Japan's Sharp plans to enter the increasingly competitive e-book reader market later this year with a device that can read a new e-publishing file format of its own, the company said today.
The company will launch an e-book reader in Japan before the end of the year and is also working towards a launch outside of Japan. The device, which has not yet been detailed by the company, is likely to hit the U.S. after Japan and Sharp said it is already in launch talks with Verizon Wireless.
Electronic books are beginning to gain traction in several markets thanks to the success of devices like Amazon.com's Kindle, Sony's Reader and Apple's iPad. A recent price cut for the Kindle tripled sales of the device and Amazon.com said on Monday that it now sells more Kindle e-books than hardcover books.
But despite the growing popularity, the market remains split between several electronic publishing file formats. Amazon.com's Kindle uses a proprietary format and isn't compatible with the ePub format used in many other devices.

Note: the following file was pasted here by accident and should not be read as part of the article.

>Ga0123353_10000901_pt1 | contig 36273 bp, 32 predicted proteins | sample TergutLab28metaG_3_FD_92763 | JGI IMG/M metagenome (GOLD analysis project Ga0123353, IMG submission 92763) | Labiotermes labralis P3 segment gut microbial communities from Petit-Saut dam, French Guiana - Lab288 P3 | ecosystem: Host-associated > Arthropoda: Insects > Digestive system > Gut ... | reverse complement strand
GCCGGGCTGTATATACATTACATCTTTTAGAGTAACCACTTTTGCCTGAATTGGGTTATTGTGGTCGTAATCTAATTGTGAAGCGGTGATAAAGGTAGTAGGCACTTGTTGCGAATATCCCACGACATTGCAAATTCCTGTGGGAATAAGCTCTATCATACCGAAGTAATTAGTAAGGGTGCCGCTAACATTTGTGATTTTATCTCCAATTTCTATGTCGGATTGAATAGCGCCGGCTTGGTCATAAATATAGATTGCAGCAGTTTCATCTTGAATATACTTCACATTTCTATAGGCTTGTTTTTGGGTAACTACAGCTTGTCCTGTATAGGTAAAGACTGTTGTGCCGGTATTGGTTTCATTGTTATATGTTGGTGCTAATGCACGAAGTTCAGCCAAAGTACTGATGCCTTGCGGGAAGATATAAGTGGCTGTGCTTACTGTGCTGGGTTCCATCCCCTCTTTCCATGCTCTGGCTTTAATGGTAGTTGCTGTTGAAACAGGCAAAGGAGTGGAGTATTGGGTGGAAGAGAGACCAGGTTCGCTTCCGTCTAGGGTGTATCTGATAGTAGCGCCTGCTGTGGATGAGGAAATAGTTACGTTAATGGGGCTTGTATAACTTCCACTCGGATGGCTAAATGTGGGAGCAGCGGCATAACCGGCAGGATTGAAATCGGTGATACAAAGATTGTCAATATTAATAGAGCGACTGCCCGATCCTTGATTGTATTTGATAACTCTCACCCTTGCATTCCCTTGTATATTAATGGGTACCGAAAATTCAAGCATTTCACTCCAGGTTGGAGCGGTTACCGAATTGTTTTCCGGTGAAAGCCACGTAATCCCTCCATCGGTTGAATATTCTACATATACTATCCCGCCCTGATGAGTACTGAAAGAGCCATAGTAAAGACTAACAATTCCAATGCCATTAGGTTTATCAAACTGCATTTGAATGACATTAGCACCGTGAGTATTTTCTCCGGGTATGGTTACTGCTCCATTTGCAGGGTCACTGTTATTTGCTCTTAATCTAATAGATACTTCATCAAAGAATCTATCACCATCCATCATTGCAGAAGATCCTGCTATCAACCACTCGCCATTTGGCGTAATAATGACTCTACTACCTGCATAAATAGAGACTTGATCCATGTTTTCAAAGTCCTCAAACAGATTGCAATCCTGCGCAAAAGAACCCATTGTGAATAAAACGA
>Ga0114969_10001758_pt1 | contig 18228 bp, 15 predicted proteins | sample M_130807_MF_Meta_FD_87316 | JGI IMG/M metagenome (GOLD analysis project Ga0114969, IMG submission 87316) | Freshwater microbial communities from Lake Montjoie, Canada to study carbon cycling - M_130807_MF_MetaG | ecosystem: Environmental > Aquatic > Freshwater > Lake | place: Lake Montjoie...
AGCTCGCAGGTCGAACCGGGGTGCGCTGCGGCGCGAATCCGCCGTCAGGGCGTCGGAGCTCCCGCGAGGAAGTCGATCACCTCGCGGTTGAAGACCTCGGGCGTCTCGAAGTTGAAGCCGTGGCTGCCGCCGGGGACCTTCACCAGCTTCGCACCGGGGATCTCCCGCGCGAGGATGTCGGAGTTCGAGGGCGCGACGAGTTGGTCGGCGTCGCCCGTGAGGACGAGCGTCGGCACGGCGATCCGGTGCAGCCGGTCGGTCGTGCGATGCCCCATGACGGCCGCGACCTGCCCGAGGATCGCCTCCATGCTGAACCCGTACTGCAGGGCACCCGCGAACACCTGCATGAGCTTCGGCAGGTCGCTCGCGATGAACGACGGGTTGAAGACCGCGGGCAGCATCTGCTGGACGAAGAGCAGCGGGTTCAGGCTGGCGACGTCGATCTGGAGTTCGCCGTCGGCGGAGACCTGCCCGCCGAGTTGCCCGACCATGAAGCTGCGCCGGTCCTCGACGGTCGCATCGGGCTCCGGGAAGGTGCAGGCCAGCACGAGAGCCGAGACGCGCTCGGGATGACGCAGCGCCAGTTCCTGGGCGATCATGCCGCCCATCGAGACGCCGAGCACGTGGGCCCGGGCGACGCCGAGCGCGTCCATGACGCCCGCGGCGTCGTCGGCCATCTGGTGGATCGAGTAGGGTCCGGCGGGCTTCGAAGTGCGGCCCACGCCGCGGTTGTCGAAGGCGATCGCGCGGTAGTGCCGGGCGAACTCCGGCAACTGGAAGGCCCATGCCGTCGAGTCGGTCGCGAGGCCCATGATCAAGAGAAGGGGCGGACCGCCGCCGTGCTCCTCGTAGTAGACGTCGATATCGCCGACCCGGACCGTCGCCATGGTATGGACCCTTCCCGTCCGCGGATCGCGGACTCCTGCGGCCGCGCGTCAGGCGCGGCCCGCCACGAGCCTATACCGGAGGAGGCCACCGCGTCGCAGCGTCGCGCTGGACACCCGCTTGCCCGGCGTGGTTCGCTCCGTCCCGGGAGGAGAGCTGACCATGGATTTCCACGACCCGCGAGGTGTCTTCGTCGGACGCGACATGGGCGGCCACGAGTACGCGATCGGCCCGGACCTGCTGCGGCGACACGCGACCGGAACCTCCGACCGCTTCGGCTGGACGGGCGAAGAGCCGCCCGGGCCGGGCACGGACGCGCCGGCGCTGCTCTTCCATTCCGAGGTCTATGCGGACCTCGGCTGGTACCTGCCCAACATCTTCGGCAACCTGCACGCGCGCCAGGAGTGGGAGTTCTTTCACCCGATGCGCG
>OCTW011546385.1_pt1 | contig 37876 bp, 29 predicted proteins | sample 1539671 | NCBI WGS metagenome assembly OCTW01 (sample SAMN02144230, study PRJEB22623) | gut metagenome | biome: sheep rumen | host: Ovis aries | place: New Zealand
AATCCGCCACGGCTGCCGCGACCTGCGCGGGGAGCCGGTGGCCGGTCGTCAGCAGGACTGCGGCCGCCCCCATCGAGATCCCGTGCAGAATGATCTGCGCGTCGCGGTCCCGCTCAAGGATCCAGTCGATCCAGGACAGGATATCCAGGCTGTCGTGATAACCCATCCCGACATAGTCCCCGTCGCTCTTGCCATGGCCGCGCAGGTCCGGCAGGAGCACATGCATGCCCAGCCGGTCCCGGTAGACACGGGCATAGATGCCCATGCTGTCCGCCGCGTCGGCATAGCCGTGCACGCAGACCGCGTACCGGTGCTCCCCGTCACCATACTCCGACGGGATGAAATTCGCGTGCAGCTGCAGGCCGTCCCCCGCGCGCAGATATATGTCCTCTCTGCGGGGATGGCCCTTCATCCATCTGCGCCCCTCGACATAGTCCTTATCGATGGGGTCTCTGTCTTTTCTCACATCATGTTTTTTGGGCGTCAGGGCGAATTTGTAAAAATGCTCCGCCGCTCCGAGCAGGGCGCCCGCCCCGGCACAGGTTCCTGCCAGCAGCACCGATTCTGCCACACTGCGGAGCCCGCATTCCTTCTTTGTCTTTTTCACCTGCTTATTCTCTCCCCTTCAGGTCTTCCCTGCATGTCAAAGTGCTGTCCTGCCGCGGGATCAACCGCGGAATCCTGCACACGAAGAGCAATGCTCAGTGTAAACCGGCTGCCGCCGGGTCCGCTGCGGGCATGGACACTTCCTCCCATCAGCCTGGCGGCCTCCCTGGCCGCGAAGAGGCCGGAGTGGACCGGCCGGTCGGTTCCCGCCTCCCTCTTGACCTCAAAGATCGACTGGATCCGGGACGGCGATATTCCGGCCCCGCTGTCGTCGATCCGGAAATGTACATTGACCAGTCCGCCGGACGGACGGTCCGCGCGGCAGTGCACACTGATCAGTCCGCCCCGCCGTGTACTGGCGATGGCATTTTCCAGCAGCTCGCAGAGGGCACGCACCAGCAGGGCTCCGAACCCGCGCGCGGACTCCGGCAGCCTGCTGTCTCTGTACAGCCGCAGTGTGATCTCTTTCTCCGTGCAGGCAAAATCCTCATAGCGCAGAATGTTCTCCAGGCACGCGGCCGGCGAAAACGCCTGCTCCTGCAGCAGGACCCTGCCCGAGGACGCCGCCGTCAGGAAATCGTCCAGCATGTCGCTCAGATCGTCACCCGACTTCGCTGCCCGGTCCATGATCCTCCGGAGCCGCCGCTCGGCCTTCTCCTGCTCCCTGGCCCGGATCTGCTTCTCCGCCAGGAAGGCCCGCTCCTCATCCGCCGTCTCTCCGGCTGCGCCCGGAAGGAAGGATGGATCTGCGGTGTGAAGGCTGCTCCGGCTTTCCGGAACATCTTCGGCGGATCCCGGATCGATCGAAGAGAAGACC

Sharp's e-book readers will read files in a new version of XMDF (ever-eXtending Mobile Document Format), a format developed by Sharp and used in some of its previous devices.
The new version adds support for multimedia data and will allow audio and video to be embedded into e-book pages.
The original version of XMDF was accepted into the international standard for e-publishing (IEC62448), although its use remains largely confined to Japan.
Readers for the XMDF format are available for Windows PCs, Sharp electronic dictionaries, handheld PCs, cell phones and Sharp's Aquos televisions. Sharp runs an online store for XMDF-format electronic books that has over 29,000 titles from several major Japanese publishers.
Sharp said it has yet to decide if its reader will support other formats in addition to XMDF.